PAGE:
Movies

Moving bus movies

This obsession with films?

This obsession with films?   | Photo Credit: Illustration: Gulal Salil

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Many of us seem to live life in the intervals between films

When we talk of films, we often exclusively focus on the projected image and not on the spectators and the act of seeing. So it was a pleasure to come across a new book, House Full by Lakshmi Srinivas, an anthropologist teaching in the U.S., which focuses on the movie-going experience. This book exhibits the multiple avenues that go intothe production and creation of a film and engages deeply with the lived experience of ‘going to the movies’.

Reading her book, I was reminded of repeated replays of bus journeys watching films. Recently, I travelled by a private bus from Bengaluru to Tiruchi. It was like many such journeys in an AC bus with tinted windows, pink satin curtains, unwashed seats and a surly attendant. It is impossible to travel in Tamil Nadu, or increasingly elsewhere, without being assailed, assaulted and submerged by movies or film songs. Travel is no longer a journey of introspection and exploration but of entering in the middle of one movie and exiting in the middle of a song.

No breaks

What is this obsession with cinema that it occupies so much of our public space and fills every nook and corner of our silence? I have no answer but only another experience.

From the moment I boarded the bus at two in the afternoon, I entered a world of loud film songs. The cotton I stuffed in my ears was like porous clouds. As we entered Tamil Nadu, a TV screen in front came to life. The movie was a love story, yet another twist to an already crooked Mobius tale with no beginning or end. I was actually beginning to enjoy it when suddenly the movie stopped, the screen went blue and there was an eerie silence.

Not one of us, intently watching the movie as we all were, moved to find out what the matter was. It was almost as if we were indifferent to whether we watched the movie or not; all we wanted was to see some moving images in front of us till we reached somewhere.

In the silence, I looked around the bus and realized how much like a mini-theatre it was. Not a theatre with Gandhi class (the front stalls in the pre-multiplex era) but an exemplar of a multiplex — reddish reclining seats, thick pink curtains, the cold blast of an AC, and a hot, tired world outside, almost suggesting that perhaps the first multiplex owners were bus owners.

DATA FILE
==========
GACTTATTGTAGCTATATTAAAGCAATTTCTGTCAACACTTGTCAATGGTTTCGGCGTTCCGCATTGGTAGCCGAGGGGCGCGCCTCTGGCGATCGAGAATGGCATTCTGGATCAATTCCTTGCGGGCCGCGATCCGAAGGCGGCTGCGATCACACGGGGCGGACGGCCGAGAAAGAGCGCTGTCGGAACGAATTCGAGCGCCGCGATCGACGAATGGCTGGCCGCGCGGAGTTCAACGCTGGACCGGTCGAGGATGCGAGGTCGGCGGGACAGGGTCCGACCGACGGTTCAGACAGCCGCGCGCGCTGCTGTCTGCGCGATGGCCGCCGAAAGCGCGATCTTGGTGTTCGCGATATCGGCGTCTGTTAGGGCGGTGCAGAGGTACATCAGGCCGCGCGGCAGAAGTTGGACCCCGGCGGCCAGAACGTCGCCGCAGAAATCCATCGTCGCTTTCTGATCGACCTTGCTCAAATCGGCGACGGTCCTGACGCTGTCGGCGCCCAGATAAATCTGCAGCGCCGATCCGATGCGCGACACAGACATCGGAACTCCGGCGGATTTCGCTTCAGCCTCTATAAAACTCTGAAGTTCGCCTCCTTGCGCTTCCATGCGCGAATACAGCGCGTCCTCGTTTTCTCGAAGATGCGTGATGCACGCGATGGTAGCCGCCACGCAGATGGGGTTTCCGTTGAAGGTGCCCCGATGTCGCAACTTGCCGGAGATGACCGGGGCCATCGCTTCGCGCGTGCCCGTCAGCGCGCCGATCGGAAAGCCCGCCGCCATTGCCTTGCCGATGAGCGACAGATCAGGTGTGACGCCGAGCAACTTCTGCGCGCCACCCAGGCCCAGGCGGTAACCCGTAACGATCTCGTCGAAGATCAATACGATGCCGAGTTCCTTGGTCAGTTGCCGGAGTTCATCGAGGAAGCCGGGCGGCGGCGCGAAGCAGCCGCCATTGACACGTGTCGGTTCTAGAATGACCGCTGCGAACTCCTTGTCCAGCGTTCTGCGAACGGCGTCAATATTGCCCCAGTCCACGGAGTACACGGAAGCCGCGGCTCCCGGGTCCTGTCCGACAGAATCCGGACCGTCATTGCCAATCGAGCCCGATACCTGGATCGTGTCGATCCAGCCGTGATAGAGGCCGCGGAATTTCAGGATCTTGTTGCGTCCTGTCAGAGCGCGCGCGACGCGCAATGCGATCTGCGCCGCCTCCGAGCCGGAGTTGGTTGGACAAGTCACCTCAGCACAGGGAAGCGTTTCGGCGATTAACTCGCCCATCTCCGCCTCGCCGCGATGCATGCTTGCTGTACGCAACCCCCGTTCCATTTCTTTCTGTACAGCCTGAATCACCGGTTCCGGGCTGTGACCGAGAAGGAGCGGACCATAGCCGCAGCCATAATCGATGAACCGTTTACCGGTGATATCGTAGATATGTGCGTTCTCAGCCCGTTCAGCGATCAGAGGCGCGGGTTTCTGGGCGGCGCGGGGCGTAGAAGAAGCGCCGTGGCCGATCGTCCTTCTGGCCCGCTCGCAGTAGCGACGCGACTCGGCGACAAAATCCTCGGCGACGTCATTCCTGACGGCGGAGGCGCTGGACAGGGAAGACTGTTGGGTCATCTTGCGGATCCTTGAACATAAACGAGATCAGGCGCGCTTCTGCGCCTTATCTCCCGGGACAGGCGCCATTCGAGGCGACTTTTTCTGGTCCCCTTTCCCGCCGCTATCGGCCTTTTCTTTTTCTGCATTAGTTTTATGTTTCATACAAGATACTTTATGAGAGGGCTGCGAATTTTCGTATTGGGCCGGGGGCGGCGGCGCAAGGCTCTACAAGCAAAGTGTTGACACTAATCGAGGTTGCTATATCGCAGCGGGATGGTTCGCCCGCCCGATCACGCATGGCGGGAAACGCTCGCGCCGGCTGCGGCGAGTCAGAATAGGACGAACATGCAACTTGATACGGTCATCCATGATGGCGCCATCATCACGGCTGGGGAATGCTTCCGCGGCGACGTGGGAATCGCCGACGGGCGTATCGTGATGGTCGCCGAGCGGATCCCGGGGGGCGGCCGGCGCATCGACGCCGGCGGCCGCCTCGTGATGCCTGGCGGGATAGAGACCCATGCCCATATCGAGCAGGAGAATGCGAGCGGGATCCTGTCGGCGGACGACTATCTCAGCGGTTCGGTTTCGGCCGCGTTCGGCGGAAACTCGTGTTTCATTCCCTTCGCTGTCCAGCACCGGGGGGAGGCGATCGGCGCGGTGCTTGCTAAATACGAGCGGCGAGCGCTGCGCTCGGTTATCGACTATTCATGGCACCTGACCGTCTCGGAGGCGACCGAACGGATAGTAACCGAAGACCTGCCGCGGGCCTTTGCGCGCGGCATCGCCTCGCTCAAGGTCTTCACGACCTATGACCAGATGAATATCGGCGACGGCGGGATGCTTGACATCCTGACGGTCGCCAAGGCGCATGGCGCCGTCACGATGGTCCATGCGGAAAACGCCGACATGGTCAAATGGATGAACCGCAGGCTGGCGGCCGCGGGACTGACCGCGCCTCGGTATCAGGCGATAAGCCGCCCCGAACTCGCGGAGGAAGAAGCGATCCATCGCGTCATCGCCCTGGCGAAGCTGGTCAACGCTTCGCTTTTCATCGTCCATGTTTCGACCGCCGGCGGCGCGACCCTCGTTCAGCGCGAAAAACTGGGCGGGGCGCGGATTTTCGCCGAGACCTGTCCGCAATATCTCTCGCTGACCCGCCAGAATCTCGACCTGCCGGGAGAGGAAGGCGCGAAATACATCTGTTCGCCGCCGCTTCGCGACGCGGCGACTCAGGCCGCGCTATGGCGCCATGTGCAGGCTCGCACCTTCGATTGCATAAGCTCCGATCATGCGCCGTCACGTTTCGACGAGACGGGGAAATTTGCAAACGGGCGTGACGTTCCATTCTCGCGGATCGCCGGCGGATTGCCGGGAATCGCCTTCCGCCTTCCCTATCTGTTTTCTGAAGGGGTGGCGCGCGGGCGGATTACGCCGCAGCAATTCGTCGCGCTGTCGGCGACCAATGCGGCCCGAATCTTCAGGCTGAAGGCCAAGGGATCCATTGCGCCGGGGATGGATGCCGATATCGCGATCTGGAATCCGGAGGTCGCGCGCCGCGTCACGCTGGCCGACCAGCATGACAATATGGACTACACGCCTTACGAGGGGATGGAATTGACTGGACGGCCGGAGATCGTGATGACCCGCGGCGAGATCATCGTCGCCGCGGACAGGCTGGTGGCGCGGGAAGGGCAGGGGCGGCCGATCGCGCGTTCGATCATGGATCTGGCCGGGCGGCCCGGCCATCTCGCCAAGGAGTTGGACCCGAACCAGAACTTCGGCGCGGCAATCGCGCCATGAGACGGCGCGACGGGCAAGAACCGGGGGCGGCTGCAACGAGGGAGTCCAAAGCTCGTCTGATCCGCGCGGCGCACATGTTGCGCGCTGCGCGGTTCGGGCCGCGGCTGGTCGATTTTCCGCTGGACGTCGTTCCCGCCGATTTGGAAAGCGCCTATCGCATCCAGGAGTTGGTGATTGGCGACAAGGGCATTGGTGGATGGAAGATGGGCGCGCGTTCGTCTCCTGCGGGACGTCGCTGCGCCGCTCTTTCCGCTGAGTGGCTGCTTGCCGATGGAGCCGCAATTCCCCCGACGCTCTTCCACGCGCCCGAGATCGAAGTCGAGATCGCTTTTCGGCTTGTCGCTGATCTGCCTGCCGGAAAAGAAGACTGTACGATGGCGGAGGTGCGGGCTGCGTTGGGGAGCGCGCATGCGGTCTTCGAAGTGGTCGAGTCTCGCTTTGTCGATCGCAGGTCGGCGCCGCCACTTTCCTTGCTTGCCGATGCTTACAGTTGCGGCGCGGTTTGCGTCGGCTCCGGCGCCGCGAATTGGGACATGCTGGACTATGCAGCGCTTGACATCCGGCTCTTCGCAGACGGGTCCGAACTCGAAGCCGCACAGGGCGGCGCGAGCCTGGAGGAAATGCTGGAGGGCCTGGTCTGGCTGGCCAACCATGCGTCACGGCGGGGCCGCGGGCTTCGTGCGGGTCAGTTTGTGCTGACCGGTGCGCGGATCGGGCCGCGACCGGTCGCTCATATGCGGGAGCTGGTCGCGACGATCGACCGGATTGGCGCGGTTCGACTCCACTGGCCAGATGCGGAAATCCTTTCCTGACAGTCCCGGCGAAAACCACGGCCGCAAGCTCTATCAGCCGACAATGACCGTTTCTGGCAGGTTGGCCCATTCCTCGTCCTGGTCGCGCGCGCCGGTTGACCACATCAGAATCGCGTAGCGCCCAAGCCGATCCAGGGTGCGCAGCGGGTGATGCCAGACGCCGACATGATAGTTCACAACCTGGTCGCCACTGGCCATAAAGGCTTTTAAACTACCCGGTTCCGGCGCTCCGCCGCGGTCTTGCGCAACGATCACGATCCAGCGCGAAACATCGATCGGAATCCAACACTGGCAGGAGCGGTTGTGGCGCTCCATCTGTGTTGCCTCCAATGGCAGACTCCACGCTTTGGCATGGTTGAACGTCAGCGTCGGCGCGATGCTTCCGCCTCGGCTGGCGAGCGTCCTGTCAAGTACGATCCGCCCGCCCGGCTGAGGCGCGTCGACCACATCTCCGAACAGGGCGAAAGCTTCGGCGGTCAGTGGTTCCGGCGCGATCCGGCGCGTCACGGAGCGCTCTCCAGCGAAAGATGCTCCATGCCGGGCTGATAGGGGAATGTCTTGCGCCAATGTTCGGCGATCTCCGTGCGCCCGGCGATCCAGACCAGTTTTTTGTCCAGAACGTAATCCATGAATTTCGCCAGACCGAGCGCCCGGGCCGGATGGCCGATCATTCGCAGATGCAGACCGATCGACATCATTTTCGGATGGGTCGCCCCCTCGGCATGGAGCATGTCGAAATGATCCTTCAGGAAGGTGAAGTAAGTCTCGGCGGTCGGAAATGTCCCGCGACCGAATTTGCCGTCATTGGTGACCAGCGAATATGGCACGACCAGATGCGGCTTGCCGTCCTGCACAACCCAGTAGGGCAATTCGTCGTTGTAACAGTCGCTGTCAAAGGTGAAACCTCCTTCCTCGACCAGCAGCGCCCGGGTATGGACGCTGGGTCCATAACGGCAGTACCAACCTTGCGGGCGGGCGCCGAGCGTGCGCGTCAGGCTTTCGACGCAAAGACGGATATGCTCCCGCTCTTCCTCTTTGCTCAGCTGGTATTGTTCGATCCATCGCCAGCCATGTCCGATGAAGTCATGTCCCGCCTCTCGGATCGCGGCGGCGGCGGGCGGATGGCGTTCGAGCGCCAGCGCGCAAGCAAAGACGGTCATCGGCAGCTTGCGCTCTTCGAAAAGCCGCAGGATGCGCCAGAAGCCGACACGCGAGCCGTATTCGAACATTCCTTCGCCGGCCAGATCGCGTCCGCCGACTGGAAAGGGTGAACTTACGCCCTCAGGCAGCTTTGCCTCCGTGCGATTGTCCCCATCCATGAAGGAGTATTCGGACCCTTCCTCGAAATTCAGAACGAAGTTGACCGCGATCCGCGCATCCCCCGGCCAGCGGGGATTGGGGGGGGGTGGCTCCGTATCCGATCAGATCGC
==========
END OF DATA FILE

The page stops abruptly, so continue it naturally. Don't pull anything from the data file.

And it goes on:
As if the silence was too much to bear, another movie came on. I ineffectively plugged my ears again and like everyone else on the bus accepted the fate of yet another random film. But the movie, Villan, with ‘ultimate superstar’ Ajith, was engaging and watching it as we moved across scenic landscapes, vainly trying to peek through the curtains at the setting sun, I realised one simple truth: movies are not, for us, objects of art that have to be respected as such.

In Yakshagana performances, people walk in and out, talking loudly. Dogs saunter in and look around in bemusement. Our audiences get angry if they are asked not to speak on mobile phones in the middle of movies, concerts, theatre or dance performances. These acts don’t indicate a lack of social skills alone, but are also a reflection of how art is viewed by most people.

When the bus stopped for toilet breaks, people walked in and out without worrying about missing scenes. A young girl sitting next to me was busy with her phone and mugging for a chemistry test, perking up only when she heard the word ‘love’ in the film. A young man surreptitiously wiped his tears as if it were only sweat drops in the ultra-cool bus, an old man laughed through his dentures, and the woman behind me kept saying into her phone, “keep hot idlis!”, her urgency increasing as we came closer to Tiruchi.

This is the way we watch movies in moving buses, villages outside looking like yellow windows with hints of folded faces in between. In essence it seems that for many of us life itself is only an interlude between movies. All the world is not just a stage but only a fleeting film seen through the windows of my tinted soul.

Sundar Sarukkai is a professor of philosophy at the National Institute of Advanced Studies, Bengaluru.

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Printable version | Dec 16, 2019 9:34:29 AM | https://www.thehindu.com/entertainment/movies/moving-bus-movies/article17324592.ece

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